|Sir Edmund Hillary, the later stages
Just as the first man on the moon, Neil Armstrong, received huge recognition, so too only the very first to climb Everest would have that same recognition. Recognizing this, Edmund and Sherpa Tenzing decided to keep a secret and not tell anybody who was first to the top, a secret they kept for many decades. This unusual and humble act gave great credit to the Nepalese people. Later in life Edmund would dedicate himself and his family to helping these people.
After climbing the mountain on the eve of Queen Elizabeth’s coronation it was Queen Elizabeth herself who knighted Edmund. He was from then on known as Sir Edmund, a title that he preferred people not to use. It was also interesting to note that on traveling to England and telling the story of breathing without oxygen at 29,000 feet doctors tested him extensively, eventually deciding that his feat was in their opinion scientifically impossible. There is little doubt that the fearless force of will that drove him to swim with crocodiles carried him through this dangerous moment.
The Nepalese people while tremendously tough and adjusted to the extraordinary conditions of the Himalayas lacked basic needs such as schools and medicine. As stated by Brook Allen Hall in Science in its Times in 2001, “Along with his exciting and interesting life Hillary took the time to form a Himalayan Trust Fund that funds humanitarian work amongst the sherpas, building clinics, hospitals, and numerous schools.” Sir Edmund’s children are an active part of this trust fund. Sir Edmund had four children, his youngest daughter and his wife were tragically killed in a plane crash just outside of Kathmandu. This devastating loss did not stop him in his crusade to help the Nepalese people. Sir Edmund did remarry but did not have any more children.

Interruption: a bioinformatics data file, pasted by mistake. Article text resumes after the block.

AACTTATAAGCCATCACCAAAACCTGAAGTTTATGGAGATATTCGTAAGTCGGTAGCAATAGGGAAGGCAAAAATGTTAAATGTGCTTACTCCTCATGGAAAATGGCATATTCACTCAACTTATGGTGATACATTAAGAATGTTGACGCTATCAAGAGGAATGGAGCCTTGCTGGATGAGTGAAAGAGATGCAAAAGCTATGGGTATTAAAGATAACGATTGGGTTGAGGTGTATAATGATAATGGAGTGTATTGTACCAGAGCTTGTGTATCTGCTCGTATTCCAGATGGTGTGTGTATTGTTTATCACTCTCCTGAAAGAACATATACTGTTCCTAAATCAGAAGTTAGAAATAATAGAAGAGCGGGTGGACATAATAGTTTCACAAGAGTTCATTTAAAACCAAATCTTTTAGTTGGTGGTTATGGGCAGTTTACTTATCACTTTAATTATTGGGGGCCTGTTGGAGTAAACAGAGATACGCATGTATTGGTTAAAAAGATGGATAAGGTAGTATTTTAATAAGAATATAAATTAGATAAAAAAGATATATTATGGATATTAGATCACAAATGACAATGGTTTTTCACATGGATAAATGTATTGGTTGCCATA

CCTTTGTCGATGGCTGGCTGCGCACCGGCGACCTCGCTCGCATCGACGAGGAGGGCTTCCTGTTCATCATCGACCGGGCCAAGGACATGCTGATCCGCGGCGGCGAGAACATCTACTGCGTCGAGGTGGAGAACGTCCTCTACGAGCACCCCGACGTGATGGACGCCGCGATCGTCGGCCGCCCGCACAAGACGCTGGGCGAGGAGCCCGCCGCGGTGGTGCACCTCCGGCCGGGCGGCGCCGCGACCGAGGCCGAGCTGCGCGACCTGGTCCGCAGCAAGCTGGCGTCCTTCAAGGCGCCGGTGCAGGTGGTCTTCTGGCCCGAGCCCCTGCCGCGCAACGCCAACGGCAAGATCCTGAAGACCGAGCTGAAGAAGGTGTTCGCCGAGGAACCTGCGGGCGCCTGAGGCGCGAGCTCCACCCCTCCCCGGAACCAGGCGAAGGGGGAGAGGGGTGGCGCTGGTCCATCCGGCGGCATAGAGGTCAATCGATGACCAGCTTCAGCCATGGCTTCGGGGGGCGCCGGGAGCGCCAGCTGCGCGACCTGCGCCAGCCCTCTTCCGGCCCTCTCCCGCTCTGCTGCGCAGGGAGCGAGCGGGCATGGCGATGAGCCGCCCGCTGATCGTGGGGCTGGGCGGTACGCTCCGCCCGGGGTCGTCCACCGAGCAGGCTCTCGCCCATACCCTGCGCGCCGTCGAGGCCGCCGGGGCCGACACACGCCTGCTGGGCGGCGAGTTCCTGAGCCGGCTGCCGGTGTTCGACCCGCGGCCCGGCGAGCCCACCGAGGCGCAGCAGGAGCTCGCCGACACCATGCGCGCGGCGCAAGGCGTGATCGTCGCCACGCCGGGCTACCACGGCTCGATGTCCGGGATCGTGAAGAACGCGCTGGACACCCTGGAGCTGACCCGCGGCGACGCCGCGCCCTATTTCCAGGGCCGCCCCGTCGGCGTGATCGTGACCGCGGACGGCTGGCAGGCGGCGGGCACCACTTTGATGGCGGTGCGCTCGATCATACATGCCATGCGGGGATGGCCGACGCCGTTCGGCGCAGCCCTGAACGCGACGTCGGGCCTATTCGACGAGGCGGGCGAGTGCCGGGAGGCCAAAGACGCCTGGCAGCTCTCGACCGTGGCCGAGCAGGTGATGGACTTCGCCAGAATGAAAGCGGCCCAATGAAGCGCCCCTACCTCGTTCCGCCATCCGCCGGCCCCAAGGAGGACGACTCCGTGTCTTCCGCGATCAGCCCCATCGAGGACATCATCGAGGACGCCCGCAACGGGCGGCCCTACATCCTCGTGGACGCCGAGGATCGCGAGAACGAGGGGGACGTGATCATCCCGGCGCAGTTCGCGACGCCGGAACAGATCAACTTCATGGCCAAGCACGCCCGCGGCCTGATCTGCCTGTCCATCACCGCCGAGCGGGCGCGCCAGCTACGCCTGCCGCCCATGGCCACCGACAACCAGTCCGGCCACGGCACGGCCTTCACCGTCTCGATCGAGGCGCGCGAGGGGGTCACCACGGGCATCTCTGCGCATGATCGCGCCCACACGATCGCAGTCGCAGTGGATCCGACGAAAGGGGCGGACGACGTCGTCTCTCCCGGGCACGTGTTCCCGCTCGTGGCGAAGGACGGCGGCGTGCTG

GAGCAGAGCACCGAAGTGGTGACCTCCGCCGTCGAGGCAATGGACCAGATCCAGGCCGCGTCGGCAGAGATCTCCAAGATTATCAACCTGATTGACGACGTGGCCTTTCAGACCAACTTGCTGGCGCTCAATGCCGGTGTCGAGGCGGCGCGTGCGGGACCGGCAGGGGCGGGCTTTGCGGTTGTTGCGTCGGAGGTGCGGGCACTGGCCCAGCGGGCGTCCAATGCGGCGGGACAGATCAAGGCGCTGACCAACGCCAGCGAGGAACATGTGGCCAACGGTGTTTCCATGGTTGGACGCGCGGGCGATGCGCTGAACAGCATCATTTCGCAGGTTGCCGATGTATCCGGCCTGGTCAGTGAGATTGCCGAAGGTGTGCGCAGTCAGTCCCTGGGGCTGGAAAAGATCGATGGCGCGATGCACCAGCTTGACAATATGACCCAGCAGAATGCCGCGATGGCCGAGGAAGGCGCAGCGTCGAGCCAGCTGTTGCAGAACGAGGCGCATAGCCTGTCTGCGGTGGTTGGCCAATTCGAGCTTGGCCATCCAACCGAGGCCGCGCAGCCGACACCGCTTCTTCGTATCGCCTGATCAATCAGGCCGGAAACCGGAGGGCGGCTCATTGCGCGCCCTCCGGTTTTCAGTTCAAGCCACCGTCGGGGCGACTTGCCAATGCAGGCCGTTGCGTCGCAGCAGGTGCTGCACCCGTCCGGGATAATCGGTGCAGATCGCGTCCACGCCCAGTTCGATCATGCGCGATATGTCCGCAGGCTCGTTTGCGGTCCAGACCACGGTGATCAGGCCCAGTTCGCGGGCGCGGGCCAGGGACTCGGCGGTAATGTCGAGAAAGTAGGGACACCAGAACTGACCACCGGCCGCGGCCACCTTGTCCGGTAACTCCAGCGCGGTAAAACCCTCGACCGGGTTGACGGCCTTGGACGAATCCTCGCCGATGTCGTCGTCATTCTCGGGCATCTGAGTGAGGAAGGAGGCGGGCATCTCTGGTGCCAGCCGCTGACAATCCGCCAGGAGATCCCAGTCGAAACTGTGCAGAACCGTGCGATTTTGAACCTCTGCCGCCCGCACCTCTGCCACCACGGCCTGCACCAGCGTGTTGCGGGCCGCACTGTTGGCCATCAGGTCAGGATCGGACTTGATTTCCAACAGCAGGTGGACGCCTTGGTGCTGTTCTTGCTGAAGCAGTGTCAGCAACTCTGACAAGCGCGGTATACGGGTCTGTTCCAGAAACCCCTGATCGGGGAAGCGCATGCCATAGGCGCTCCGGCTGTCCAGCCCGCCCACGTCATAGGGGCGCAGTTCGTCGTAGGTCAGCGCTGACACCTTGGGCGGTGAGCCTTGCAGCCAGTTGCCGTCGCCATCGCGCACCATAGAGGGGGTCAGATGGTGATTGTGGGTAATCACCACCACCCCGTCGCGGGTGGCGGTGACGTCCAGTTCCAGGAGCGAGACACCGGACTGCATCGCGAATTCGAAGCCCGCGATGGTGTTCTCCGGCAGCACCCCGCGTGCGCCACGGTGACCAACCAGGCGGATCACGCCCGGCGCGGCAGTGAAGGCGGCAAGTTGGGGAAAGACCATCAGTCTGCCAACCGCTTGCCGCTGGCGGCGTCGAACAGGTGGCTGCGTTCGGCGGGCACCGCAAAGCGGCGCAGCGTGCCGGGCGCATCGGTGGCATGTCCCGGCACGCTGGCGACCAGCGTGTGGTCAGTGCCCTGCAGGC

Sir Edmund passed away at the age of 88 in 2008 in New Zealand, his passing bought New Zealand to a standstill and he will always be remembered as a great hero with a huge heart and fearless determination to succeed. I have enjoyed researching this heroic man and I hope this short essay will help inspire others to humble heroism.
Academy of achivement, . "From Beekeeper to World Explorer." Sir Edmund Hillary Biography (2008): 1. Web. 4 Jan 2011
Hall, Brook Ellen. "Sir Edmund Percival Hillary." Science and Its Times. Ed. Neil Schlager and Josh Lauer. Vol. 7: 1950 to Present. Detroit: Gale, 2001. 52-53. Gale Virtual Reference Library. Web. 1 Jan. 2011
Hillary, Edmund. Nothing Venture Nothing Win. 2nd UK. England: Hodder & Stoughton General Division, 1975. Print.
Karam, P. Andrew. "Sir Edmund Hillary Leads the First Team to Reach the Summit of Mt. Everest." Science and Its Times. Ed. Neil Schlager and Josh Lauer. Vol. 7: 1950 to Present. Detroit: Gale, 2001. 6-8. Gale Virtual Reference Library. Web. 1 Jan. 2011.
Page created on 1/21/2011 12:00:00 AM
Last edited 9/7/2018 11:29:40 PM